We’re experimental gardeners and this is our first season growing red kuri winter squash.
Last week we were really excited to see the Red Kuri winter squash had gone kind of crazy. Good crazy, with the vines all over the shade cloth covering the wire arch. The squash fruit looked to be maturing well.
Thriving on Compost Tea
They received a shot of comfrey tea earlier as a booster. So, with that plus the added heat of the black shade cloth, the kuri is loving its vertical growing environment on top of a cattle panel tunnel.
What is Red Kuri Winter Squash
The Red Kuri winter squash, (Japanese “Hokkaido”), is an easy growing traditional vegetable from the Kanazawa region of western Japan. The kuri squash grows from bright yellow to a beautiful red-orange color that matures into 5-8 pound fruits with golden flesh, that is smooth, dry, sweet, and rich.1)https://www.rareseeds.com/red-kuri-squa-hokkaido-/
A video from our favorite seed supplier, mentioned its easy, fast-growing habits make it a great candidate for the fall garden when planted in August.
And indeed it has come along quite well.
How does Red Kuri Winter Squash Taste?
We’re so looking forward to trying our own Red Kuri. Yes, indeed.
An Attack on the Winter Squash
However… just two days after we sent out an email extolling our apparent success in bypassing the borers and squash bugs, we spotted some worms making trouble on our biggest nicest squash. Yikes!
A quick bit of on-line research led to identifying the culprits as pickle worms. Not pretty!
BCT (Bacillus thuringiensis) to the RESCUE
So we immediately started a daily dose of liquid BCT and it seems to be helping. Several dead worms have been discovered on the surface of a few of the squash. We’ll keep this up on a daily basis and hope it‘s not too late.
For those curious about the pickle worms, here’s a good reference. We see from this link, that spraying BCT is discouraged, but we are streaming the material into the holes and have seen the little worms back out and die.
The squash that remain under our care have doubled in size and are beginning to turn orange. Perhaps we can salvage a few. Again, time will tell.
UPDATE: Indeed… we were able to save the squash as you will read below.
Hoping for the Best
Whatever the outcome, Red Kuri is definitely a squash worth growing. We’ll know next year to do some preventative coverage with row cover fabric and pre-emptive doses of BCT.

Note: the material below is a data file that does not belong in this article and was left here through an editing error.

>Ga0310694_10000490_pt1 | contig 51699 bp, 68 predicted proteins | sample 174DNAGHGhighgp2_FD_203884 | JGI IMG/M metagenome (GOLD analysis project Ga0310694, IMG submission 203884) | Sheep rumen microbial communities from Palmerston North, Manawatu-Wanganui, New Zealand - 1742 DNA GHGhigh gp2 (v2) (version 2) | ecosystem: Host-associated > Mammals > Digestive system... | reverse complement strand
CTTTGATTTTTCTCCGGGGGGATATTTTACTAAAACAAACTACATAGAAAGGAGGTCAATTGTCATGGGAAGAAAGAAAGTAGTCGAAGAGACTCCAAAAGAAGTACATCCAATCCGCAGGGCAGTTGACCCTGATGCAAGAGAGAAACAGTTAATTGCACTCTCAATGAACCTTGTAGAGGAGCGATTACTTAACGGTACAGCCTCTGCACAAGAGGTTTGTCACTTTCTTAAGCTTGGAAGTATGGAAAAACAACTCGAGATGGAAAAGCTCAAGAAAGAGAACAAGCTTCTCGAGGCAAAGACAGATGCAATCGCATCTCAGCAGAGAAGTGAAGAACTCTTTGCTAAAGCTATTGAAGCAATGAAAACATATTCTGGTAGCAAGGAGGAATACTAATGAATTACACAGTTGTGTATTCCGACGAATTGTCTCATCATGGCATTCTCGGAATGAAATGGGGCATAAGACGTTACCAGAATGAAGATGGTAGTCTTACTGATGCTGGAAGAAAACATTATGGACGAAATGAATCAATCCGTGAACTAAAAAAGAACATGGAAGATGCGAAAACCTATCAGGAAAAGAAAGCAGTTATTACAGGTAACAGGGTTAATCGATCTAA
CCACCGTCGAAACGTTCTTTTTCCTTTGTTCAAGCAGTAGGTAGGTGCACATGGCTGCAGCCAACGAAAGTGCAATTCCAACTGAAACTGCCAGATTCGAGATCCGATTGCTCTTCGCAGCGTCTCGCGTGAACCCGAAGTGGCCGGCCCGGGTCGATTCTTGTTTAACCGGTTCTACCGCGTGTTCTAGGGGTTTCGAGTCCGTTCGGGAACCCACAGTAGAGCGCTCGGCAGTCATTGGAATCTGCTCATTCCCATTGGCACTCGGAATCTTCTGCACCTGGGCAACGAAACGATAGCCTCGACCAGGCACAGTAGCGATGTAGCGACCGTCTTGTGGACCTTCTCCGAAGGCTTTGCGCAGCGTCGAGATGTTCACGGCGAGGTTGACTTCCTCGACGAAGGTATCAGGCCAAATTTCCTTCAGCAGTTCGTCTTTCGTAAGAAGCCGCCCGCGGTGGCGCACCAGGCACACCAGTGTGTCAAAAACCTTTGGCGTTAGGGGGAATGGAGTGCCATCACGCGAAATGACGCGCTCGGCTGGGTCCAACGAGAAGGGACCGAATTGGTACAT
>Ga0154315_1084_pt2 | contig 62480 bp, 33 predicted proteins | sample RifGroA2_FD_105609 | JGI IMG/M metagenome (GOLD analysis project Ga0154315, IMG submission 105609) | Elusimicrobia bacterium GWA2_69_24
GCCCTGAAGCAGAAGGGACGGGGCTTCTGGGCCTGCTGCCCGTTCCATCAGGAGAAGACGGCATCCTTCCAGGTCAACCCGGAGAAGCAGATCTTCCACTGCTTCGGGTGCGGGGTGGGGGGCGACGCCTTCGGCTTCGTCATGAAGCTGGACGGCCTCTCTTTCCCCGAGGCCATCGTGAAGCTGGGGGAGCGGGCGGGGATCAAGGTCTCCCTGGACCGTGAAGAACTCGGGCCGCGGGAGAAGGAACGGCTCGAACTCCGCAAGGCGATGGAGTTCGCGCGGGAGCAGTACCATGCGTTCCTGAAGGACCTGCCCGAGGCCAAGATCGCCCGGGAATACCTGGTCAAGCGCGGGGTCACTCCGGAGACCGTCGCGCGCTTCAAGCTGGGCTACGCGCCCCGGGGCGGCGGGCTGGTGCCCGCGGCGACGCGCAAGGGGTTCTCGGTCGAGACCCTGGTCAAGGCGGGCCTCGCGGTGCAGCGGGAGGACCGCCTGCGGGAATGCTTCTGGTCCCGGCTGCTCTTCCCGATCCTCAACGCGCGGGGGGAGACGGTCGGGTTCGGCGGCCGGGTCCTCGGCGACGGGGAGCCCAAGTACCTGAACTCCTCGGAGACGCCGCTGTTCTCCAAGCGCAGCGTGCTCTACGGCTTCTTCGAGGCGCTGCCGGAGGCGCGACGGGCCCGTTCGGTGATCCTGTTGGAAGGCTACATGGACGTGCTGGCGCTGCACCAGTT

Our saga of the Red Kuri remains in suspense. If you’ve had any experience with growing this particular type of winter squash… or any tips to foil pickle worms, please, do let us know.
How to Get Rid of Pickle Worm!
When we first discovered pickle worms boring into the red kuri squash it was most discouraging. We thought we’d lose them in the same way we’ve lost our other squash to vine borers.
If these pests take hold, they can completely devastate cucumbers, melons, squash, and other cucurbits. According to our on-line research it appeared that not much could fend them off.
Rather than give up, we developed a treatment regimen for pickle worms that has worked! YAY!!
Natural Remedy for Pickle Worm
- Liquid BCT (Dipel or similar)
- Surround (kaolin clay); (you can substitute with a generic kaolin clay)
- Follow the label instructions for quantities as concentrates vary.
- Mix in your garden sprayer – ours is battery powered and you can read about that here, or see it directly on Amazon.
- Agitate the mixture as you spray to keep it stirred as the powder tends to settle.
- Spray stream into every hole
- Repeat on a regular weekly basis and after rains.
Using BCT and Kaolin Clay, we salvaged about 85% of our squash crop from pickle worm damage.
Thanks to this successful treatments, we’ve been able to enjoy the delicious red kuri in some of our favorite winter squash recipes, such as gypsy soup.
Red kuri squash is delicious, rich and sweet and can be a substitute for butternut squash.
Wishing you great gardens and happy harvests!
G. Coleman Alderson is an entrepreneur, land manager, investor, gardener, and author of the novel, Mountain Whispers: Days Without Sun. Coleman holds an MS from Penn State where his thesis centered on horticulture, park planning, design, and maintenance. He’s a member of the Phi Kappa Phi Honor Society and a licensed building contractor for 27 years. “But nothing surpasses my 40 years of lessons from the field and garden. And in the garden, as in life, it’s always interesting because those lessons never end!” Coleman Alderson
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